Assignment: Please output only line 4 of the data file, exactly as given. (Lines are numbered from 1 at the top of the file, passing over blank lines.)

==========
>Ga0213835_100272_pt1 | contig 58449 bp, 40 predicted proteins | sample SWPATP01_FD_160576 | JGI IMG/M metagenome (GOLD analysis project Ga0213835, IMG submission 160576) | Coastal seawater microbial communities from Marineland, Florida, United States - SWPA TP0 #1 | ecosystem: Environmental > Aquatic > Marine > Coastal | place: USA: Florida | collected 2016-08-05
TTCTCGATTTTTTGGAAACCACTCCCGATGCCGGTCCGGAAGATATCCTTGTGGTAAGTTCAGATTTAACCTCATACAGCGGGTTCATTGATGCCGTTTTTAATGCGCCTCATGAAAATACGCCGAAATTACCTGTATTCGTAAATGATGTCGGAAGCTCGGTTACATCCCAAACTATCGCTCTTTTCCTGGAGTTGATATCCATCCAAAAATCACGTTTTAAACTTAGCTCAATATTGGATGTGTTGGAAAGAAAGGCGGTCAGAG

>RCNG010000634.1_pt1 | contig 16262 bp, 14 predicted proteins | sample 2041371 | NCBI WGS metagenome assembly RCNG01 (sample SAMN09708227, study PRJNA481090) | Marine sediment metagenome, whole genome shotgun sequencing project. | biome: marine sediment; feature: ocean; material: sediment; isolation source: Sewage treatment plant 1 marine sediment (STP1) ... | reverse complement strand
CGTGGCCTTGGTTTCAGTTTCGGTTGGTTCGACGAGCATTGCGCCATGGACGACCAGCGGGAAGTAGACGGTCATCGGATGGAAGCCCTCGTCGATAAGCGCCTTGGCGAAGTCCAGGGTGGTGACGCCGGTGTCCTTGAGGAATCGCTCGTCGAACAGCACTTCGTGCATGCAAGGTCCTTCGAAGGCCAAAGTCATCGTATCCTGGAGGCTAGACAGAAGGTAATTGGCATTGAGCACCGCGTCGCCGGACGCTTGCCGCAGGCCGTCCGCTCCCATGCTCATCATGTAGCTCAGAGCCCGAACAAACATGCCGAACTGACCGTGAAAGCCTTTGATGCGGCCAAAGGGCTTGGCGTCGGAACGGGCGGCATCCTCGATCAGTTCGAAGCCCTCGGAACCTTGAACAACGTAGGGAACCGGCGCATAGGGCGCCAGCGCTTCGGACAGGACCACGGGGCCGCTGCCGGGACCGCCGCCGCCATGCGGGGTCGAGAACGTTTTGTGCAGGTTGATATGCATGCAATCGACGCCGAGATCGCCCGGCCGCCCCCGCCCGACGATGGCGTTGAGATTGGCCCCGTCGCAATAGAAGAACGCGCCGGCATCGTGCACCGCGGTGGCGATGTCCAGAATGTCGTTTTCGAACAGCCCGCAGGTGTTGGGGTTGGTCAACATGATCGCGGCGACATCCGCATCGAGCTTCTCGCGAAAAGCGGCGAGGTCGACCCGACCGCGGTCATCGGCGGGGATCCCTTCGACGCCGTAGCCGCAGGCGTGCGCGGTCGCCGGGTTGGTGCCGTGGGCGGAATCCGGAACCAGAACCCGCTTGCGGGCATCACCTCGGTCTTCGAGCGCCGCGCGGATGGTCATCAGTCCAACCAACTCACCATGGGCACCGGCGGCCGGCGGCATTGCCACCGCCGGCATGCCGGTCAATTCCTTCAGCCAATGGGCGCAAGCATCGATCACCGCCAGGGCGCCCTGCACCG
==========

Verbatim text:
CGTGGCCTTGGTTTCAGTTTCGGTTGGTTCGACGAGCATTGCGCCATGGACGACCAGCGGGAAGTAGACGGTCATCGGATGGAAGCCCTCGTCGATAAGCGCCTTGGCGAAGTCCAGGGTGGTGACGCCGGTGTCCTTGAGGAATCGCTCGTCGAACAGCACTTCGTGCATGCAAGGTCCTTCGAAGGCCAAAGTCATCGTATCCTGGAGGCTAGACAGAAGGTAATTGGCATTGAGCACCGCGTCGCCGGACGCTTGCCGCAGGCCGTCCGCTCCCATGCTCATCATGTAGCTCAGAGCCCGAACAAACATGCCGAACTGACCGTGAAAGCCTTTGATGCGGCCAAAGGGCTTGGCGTCGGAACGGGCGGCATCCTCGATCAGTTCGAAGCCCTCGGAACCTTGAACAACGTAGGGAACCGGCGCATAGGGCGCCAGCGCTTCGGACAGGACCACGGGGCCGCTGCCGGGACCGCCGCCGCCATGCGGGGTCGAGAACGTTTTGTGCAGGTTGATATGCATGCAATCGACGCCGAGATCGCCCGGCCGCCCCCGCCCGACGATGGCGTTGAGATTGGCCCCGTCGCAATAGAAGAACGCGCCGGCATCGTGCACCGCGGTGGCGATGTCCAGAATGTCGTTTTCGAACAGCCCGCAGGTGTTGGGGTTGGTCAACATGATCGCGGCGACATCCGCATCGAGCTTCTCGCGAAAAGCGGCGAGGTCGACCCGACCGCGGTCATCGGCGGGGATCCCTTCGACGCCGTAGCCGCAGGCGTGCGCGGTCGCCGGGTTGGTGCCGTGGGCGGAATCCGGAACCAGAACCCGCTTGCGGGCATCACCTCGGTCTTCGAGCGCCGCGCGGATGGTCATCAGTCCAACCAACTCACCATGGGCACCGGCGGCCGGCGGCATTGCCACCGCCGGCATGCCGGTCAATTCCTTCAGCCAATGGGCGCAAGCATCGATCACCGCCAGGGCGCCCTGCACCG